Billy Coppersmith has been a lobster fisherman for about four decades, and he thought he’d possibly seen everything there was to see along the coast of Maine.

But when he reeled in a trap one afternoon this month as he was sailing in Casco Bay near Portland, a light blue spot tucked among the other lobsters caught his eye.

At first, he thought it was a piece of plastic or a toy, but when he looked closer he saw something else: the odd color was a lobster.

“Hey, look at this, you guys!” Coppersmith, 64, of Windham, Maine, said to the two sternmen aboard the Billy and Andy, Coppersmith’s 42-foot fiberglass fishing vessel they were on the afternoon of Nov. 5.

One of them, Joe Hoffman, said the critter – shiny light blue with accents of pink – looked like cotton candy.

Perplexed, Coppersmith texted a photo of his catch to his contact at the company that buys his lobsters. He quickly heard back that the extremely rare crustacean he’d caught is indeed called a cotton candy lobster, and it is estimated to make up only 1 of 100 million lobsters, according to industry officials.

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Coppersmith, a native of the Pine Tree State, thought this rare lobster needed a name. He called her Haddie, after his granddaughter, who is turning 9 this week.

It’s possible that the exquisite shellfish, which is vulnerable to predators, was lured out of hiding because a stormy few days made the waters murky, and she felt safer from predators, Coppersmith said.

Or maybe the freshwater that fell into the bay from the rain led her out of hiding in search of saltier water.

Whatever the reason for the lucky discovery, Coppersmith knew he couldn’t offer the colorful lobster up as seafood. Mark Murrell, founder and CEO of Get Maine Lobster, agreed.

They decided to look for a place that would take in Haddie and look after her.

“It’s the rarest of the peculiar lobster,” said Murrell, whose company ships lobsters around the country to restaurants and other customers. “It’s the first time I’ve ever seen one in person.”

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He also wanted Haddie, who weighs about 1.1 pounds, to be on display for others to see.

“It’s so cool that Mother Nature produced a lobster like this. Her shell . . . it’s beautiful. You put it under a different light, and it’s amazing. She really starts to sparkle and different colors emerge: blue, pink, aqua. It’s like the inside of an oyster shell.”

Wild lobsters most commonly are a dark greenish-brown, according to Maine Lobster Now, but they can develop other hues as a result of a genetic mutation that causes a color of pigment to be missing. Lobsters are often thought of as being bright red, but they are that color only when they are cooked, because only the red pigments in the shell can withstand the heat.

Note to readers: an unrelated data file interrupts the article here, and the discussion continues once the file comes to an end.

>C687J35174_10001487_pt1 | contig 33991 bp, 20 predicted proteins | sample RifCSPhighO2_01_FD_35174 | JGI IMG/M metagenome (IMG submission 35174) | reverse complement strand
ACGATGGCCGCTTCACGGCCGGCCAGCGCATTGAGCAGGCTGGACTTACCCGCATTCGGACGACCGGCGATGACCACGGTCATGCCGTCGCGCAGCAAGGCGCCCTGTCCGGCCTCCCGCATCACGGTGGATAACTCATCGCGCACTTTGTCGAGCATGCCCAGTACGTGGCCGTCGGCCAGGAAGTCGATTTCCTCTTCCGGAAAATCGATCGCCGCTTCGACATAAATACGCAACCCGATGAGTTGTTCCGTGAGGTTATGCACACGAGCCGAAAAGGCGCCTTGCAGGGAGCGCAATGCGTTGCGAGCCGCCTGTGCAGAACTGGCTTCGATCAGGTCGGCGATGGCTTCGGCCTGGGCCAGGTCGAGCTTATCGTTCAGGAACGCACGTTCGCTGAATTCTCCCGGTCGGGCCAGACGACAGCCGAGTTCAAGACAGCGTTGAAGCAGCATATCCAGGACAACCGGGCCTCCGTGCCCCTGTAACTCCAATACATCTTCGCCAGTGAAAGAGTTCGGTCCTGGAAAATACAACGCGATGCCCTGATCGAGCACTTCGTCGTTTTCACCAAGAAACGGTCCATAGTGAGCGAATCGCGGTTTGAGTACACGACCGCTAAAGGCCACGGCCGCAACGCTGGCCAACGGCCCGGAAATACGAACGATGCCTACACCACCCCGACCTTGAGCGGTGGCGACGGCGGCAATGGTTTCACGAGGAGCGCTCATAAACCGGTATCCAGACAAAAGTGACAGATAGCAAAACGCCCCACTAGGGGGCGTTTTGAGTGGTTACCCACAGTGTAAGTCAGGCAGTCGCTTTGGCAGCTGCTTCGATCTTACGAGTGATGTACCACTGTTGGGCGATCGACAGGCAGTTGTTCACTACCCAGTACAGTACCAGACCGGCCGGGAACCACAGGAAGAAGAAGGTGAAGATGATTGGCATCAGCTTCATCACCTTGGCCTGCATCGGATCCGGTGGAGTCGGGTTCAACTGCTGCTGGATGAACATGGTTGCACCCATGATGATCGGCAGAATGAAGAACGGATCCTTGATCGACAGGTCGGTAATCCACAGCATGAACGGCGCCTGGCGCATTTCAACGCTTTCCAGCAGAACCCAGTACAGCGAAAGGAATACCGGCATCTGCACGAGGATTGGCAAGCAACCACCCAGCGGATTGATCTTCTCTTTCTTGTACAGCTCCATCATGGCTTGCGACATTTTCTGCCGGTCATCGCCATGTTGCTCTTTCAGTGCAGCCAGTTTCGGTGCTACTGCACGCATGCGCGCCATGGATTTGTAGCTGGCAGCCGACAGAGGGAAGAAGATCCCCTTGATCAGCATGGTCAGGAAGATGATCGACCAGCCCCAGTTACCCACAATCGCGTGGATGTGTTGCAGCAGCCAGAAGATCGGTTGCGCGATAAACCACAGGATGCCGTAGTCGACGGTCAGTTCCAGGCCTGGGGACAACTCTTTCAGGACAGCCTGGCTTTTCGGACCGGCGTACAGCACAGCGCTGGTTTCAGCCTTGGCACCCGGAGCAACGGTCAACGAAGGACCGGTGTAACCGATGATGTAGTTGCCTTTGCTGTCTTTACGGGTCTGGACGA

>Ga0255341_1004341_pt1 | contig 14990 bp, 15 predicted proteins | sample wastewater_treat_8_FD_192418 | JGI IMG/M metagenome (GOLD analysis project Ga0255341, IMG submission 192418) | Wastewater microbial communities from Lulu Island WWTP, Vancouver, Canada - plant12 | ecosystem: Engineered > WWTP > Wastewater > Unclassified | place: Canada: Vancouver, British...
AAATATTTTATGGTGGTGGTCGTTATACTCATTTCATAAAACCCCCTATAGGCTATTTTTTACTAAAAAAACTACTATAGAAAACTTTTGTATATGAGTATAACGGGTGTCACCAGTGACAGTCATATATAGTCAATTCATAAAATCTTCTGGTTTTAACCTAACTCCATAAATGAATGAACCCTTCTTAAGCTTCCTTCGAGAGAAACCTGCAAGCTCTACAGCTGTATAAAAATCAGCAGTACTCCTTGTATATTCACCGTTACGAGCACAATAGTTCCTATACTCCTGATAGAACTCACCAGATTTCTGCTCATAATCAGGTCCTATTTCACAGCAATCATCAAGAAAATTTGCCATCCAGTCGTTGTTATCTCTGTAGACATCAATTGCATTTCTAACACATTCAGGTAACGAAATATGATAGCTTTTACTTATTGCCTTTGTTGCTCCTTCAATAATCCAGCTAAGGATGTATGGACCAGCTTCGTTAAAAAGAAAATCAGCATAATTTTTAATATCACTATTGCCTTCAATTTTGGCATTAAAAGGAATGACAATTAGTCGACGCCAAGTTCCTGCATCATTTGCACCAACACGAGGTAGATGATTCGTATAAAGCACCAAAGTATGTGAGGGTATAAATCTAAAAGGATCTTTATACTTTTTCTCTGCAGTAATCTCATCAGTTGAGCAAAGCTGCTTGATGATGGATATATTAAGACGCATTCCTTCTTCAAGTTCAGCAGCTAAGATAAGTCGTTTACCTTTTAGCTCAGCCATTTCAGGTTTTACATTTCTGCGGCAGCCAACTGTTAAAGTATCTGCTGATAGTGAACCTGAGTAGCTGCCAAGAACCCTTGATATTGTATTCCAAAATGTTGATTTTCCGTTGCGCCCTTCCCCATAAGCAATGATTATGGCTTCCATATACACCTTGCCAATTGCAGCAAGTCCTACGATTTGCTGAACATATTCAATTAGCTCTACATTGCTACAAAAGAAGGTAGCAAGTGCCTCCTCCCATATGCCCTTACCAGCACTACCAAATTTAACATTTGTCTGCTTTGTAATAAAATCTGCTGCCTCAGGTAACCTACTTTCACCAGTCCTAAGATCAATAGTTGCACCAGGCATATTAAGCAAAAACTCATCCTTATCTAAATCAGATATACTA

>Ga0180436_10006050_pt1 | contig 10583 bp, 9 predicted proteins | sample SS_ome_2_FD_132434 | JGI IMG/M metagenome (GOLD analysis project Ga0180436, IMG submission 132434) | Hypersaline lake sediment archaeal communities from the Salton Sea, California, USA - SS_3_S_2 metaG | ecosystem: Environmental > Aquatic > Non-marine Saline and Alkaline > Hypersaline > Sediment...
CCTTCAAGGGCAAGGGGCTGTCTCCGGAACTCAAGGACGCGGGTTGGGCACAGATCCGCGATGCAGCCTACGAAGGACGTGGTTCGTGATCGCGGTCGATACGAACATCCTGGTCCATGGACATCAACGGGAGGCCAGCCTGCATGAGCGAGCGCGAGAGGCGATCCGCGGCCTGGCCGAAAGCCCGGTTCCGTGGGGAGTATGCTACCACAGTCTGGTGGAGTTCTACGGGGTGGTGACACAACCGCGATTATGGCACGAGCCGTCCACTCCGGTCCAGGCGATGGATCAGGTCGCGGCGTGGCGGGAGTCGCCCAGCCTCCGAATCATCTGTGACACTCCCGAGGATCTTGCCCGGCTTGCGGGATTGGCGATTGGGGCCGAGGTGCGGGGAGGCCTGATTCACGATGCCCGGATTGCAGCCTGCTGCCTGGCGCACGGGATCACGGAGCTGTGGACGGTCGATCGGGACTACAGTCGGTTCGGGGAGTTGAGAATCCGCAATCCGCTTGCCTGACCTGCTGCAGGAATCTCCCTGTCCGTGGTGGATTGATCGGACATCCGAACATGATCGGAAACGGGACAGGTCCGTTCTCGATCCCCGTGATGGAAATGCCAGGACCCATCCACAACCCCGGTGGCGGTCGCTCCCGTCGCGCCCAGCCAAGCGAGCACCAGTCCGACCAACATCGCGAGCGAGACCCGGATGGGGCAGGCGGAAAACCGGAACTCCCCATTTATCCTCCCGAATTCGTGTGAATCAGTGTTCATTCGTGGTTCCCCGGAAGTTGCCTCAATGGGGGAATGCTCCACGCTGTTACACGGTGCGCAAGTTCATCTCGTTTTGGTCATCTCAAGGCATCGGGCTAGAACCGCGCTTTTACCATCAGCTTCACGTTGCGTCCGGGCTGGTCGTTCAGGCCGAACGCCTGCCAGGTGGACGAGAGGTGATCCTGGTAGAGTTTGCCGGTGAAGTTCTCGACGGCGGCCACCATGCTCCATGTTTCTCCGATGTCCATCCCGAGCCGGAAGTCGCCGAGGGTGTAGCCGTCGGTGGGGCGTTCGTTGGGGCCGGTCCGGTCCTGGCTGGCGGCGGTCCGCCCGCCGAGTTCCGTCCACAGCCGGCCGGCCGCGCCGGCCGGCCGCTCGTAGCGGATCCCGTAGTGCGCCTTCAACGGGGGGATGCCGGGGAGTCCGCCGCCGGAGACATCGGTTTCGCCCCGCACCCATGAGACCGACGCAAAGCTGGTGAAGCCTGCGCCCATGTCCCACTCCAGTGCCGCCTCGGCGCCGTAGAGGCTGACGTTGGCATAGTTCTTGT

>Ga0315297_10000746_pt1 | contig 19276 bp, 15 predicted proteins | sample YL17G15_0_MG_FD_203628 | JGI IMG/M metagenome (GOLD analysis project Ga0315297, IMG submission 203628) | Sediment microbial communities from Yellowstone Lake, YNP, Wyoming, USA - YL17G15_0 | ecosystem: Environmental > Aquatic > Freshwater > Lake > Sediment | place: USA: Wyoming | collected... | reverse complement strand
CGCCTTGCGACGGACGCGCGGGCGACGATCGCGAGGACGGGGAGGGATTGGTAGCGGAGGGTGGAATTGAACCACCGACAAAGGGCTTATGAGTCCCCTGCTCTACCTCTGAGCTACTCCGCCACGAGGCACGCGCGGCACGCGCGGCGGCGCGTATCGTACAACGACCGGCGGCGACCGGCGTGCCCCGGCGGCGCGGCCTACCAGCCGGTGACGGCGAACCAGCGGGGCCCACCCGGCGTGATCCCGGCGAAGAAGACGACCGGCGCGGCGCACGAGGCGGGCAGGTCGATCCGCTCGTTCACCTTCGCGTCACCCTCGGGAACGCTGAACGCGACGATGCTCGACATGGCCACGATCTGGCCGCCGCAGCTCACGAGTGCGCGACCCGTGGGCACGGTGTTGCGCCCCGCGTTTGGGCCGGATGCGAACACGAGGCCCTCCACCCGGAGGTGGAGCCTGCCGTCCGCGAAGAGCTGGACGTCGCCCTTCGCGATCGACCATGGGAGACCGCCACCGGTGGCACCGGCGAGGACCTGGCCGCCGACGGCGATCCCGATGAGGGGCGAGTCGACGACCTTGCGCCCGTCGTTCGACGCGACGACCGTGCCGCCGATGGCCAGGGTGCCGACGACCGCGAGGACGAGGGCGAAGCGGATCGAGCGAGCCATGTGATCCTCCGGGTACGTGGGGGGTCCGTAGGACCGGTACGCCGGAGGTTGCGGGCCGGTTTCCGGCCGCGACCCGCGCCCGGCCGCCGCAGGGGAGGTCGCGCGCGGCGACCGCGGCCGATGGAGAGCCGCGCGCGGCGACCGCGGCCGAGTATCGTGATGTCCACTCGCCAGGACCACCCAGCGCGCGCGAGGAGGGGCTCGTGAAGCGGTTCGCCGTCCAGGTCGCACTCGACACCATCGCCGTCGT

The cotton candy lobster may get its unicorn coloring from a genetic mutation or perhaps a low-pigment diet, according to National Geographic. There aren’t any firm statistics on this particular lobster, but industry officials are calling it as rare as the 1-in-100-million albino lobster, according to the University of Maine’s Lobster Institute.

After catching Haddie, Coppersmith put the lobster, who looked to be about 6 to 7 years old (and he pointed out was not pregnant), in an onboard tank, where the iridescent lobster kind of glowed in the dark, he said. He brought her back to Get Maine Lobster for safekeeping.

He has caught other unusually colored lobsters before, including a pure white one he named Lincoln, and an orange-red one he named Eli after his grandson.

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But the cotton candy color is a first for him.

“It looks like it might belong in some colorful coral place, but we don’t have that around here,” he said. “Where the heck it came from? I don’t know how it survived.”

Murrell and Coppersmith circulated the news about the rare find and asked for offers to adopt the lobster and give her a permanent home.

Murrell got some offers from private saltwater aquarium hobbyists to purchase Haddie, he said. But he wanted her to go to a professional organization where scientists would monitor the water.

About 10 major aquariums, including the Shedd Aquarium in Chicago, offered to take the lobster, but Murrell reached out to the Seacoast Science Center in Rye, N.H., which he knew already had rare lobsters. On Friday, Murrell drove Haddie on an hour-long road trip to Seacoast. The lobster was covered with a damp newspaper blanket over a bed of seaweed.

At Seacoast, Haddie will have a peaceful life and is sure to be a hit with visitors, said Robert Royer, senior aquarist for the seaside institution at Odiorne Point State Park. Royer plans to put Haddie in a brief quarantine, then place her in a 50-gallon tank – probably alone, but she may have an orange-blue split lobster as a tankmate. She will have plenty of room to crawl around on a sandy floor and hide in caves, and could easily live another decade or more, Royer said.

Scientists estimate that some lobsters can live to be more than 100 years old.

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Haddie, who should be on display later this week, will be part of a new exhibit about lobsters that is expected to open in the spring of 2022. Guests are often shocked when they see the center’s multicolored lobsters, including a split orange and white, a darker blue one, and an orangey-yellow lobster, Royer said.

“Some of them almost look like they’ve been spray-painted because they’re so bright,” he added.

Murrell said that he is glad he played a part in preserving Haddie the cotton candy lobster, and that he hopes she brings joy to visitors who marvel at her colors.

“She deserves a nice, long life in a beautiful aquarium,” he said.